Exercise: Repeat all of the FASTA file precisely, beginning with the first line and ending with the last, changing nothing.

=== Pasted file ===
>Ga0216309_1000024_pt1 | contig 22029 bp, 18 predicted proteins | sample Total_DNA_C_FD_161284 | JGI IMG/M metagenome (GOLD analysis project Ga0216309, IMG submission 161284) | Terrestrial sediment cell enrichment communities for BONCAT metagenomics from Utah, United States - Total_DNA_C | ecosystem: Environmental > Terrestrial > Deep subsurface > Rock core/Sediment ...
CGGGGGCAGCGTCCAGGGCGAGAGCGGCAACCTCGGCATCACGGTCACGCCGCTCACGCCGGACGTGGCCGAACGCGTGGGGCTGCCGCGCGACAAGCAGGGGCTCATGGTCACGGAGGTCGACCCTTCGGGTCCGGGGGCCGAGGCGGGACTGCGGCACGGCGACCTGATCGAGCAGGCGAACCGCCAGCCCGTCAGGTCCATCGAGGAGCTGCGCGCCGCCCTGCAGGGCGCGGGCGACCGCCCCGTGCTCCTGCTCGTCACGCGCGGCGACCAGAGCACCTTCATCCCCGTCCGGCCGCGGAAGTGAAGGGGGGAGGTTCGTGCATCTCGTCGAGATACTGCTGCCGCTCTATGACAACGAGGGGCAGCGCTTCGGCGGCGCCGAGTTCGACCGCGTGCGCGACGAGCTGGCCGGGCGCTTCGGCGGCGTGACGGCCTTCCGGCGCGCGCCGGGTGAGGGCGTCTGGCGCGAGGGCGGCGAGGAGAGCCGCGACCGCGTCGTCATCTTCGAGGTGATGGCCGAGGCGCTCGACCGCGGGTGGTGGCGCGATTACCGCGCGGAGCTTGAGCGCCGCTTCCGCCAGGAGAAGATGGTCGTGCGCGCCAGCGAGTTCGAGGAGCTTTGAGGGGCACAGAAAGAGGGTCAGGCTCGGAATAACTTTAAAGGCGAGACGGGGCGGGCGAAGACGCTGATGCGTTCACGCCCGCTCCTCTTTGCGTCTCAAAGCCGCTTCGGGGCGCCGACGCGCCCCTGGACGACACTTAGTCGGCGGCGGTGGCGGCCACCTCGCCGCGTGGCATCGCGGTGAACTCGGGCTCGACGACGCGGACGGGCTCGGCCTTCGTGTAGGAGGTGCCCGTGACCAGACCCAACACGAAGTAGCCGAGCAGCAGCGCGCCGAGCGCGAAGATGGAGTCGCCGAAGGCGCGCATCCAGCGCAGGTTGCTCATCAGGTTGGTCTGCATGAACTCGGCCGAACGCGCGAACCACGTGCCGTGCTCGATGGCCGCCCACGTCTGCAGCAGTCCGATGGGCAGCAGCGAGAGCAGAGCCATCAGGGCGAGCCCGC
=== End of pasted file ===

>Ga0216309_1000024_pt1 | contig 22029 bp, 18 predicted proteins | sample Total_DNA_C_FD_161284 | JGI IMG/M metagenome (GOLD analysis project Ga0216309, IMG submission 161284) | Terrestrial sediment cell enrichment communities for BONCAT metagenomics from Utah, United States - Total_DNA_C | ecosystem: Environmental > Terrestrial > Deep subsurface > Rock core/Sediment ...
CGGGGGCAGCGTCCAGGGCGAGAGCGGCAACCTCGGCATCACGGTCACGCCGCTCACGCCGGACGTGGCCGAACGCGTGGGGCTGCCGCGCGACAAGCAGGGGCTCATGGTCACGGAGGTCGACCCTTCGGGTCCGGGGGCCGAGGCGGGACTGCGGCACGGCGACCTGATCGAGCAGGCGAACCGCCAGCCCGTCAGGTCCATCGAGGAGCTGCGCGCCGCCCTGCAGGGCGCGGGCGACCGCCCCGTGCTCCTGCTCGTCACGCGCGGCGACCAGAGCACCTTCATCCCCGTCCGGCCGCGGAAGTGAAGGGGGGAGGTTCGTGCATCTCGTCGAGATACTGCTGCCGCTCTATGACAACGAGGGGCAGCGCTTCGGCGGCGCCGAGTTCGACCGCGTGCGCGACGAGCTGGCCGGGCGCTTCGGCGGCGTGACGGCCTTCCGGCGCGCGCCGGGTGAGGGCGTCTGGCGCGAGGGCGGCGAGGAGAGCCGCGACCGCGTCGTCATCTTCGAGGTGATGGCCGAGGCGCTCGACCGCGGGTGGTGGCGCGATTACCGCGCGGAGCTTGAGCGCCGCTTCCGCCAGGAGAAGATGGTCGTGCGCGCCAGCGAGTTCGAGGAGCTTTGAGGGGCACAGAAAGAGGGTCAGGCTCGGAATAACTTTAAAGGCGAGACGGGGCGGGCGAAGACGCTGATGCGTTCACGCCCGCTCCTCTTTGCGTCTCAAAGCCGCTTCGGGGCGCCGACGCGCCCCTGGACGACACTTAGTCGGCGGCGGTGGCGGCCACCTCGCCGCGTGGCATCGCGGTGAACTCGGGCTCGACGACGCGGACGGGCTCGGCCTTCGTGTAGGAGGTGCCCGTGACCAGACCCAACACGAAGTAGCCGAGCAGCAGCGCGCCGAGCGCGAAGATGGAGTCGCCGAAGGCGCGCATCCAGCGCAGGTTGCTCATCAGGTTGGTCTGCATGAACTCGGCCGAACGCGCGAACCACGTGCCGTGCTCGATGGCCGCCCACGTCTGCAGCAGTCCGATGGGCAGCAGCGAGAGCAGAGCCATCAGGGCGAGCCCGC